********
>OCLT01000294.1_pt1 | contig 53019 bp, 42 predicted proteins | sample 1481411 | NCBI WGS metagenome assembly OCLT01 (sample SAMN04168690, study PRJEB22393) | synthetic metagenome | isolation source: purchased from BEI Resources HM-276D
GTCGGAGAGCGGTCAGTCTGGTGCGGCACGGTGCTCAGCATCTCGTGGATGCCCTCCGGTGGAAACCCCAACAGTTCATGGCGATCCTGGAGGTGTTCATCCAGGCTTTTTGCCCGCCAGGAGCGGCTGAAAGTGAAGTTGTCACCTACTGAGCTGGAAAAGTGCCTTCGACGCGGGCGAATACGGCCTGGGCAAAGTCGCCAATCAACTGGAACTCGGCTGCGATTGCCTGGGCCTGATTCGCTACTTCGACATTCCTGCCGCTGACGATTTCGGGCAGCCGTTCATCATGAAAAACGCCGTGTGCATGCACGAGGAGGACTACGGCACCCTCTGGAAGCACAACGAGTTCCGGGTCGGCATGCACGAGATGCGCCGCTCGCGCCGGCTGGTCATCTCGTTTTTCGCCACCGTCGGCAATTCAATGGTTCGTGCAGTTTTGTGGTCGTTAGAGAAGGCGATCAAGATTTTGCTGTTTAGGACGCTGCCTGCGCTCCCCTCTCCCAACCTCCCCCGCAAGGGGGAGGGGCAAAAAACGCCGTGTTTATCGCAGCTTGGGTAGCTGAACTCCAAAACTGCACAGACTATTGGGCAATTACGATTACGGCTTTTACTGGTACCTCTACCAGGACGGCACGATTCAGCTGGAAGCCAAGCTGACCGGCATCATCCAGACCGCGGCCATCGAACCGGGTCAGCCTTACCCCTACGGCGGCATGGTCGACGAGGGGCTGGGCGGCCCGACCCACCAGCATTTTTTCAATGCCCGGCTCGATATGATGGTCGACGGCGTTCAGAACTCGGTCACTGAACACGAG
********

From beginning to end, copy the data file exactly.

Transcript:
>OCLT01000294.1_pt1 | contig 53019 bp, 42 predicted proteins | sample 1481411 | NCBI WGS metagenome assembly OCLT01 (sample SAMN04168690, study PRJEB22393) | synthetic metagenome | isolation source: purchased from BEI Resources HM-276D
GTCGGAGAGCGGTCAGTCTGGTGCGGCACGGTGCTCAGCATCTCGTGGATGCCCTCCGGTGGAAACCCCAACAGTTCATGGCGATCCTGGAGGTGTTCATCCAGGCTTTTTGCCCGCCAGGAGCGGCTGAAAGTGAAGTTGTCACCTACTGAGCTGGAAAAGTGCCTTCGACGCGGGCGAATACGGCCTGGGCAAAGTCGCCAATCAACTGGAACTCGGCTGCGATTGCCTGGGCCTGATTCGCTACTTCGACATTCCTGCCGCTGACGATTTCGGGCAGCCGTTCATCATGAAAAACGCCGTGTGCATGCACGAGGAGGACTACGGCACCCTCTGGAAGCACAACGAGTTCCGGGTCGGCATGCACGAGATGCGCCGCTCGCGCCGGCTGGTCATCTCGTTTTTCGCCACCGTCGGCAATTCAATGGTTCGTGCAGTTTTGTGGTCGTTAGAGAAGGCGATCAAGATTTTGCTGTTTAGGACGCTGCCTGCGCTCCCCTCTCCCAACCTCCCCCGCAAGGGGGAGGGGCAAAAAACGCCGTGTTTATCGCAGCTTGGGTAGCTGAACTCCAAAACTGCACAGACTATTGGGCAATTACGATTACGGCTTTTACTGGTACCTCTACCAGGACGGCACGATTCAGCTGGAAGCCAAGCTGACCGGCATCATCCAGACCGCGGCCATCGAACCGGGTCAGCCTTACCCCTACGGCGGCATGGTCGACGAGGGGCTGGGCGGCCCGACCCACCAGCATTTTTTCAATGCCCGGCTCGATATGATGGTCGACGGCGTTCAGAACTCGGTCACTGAACACGAG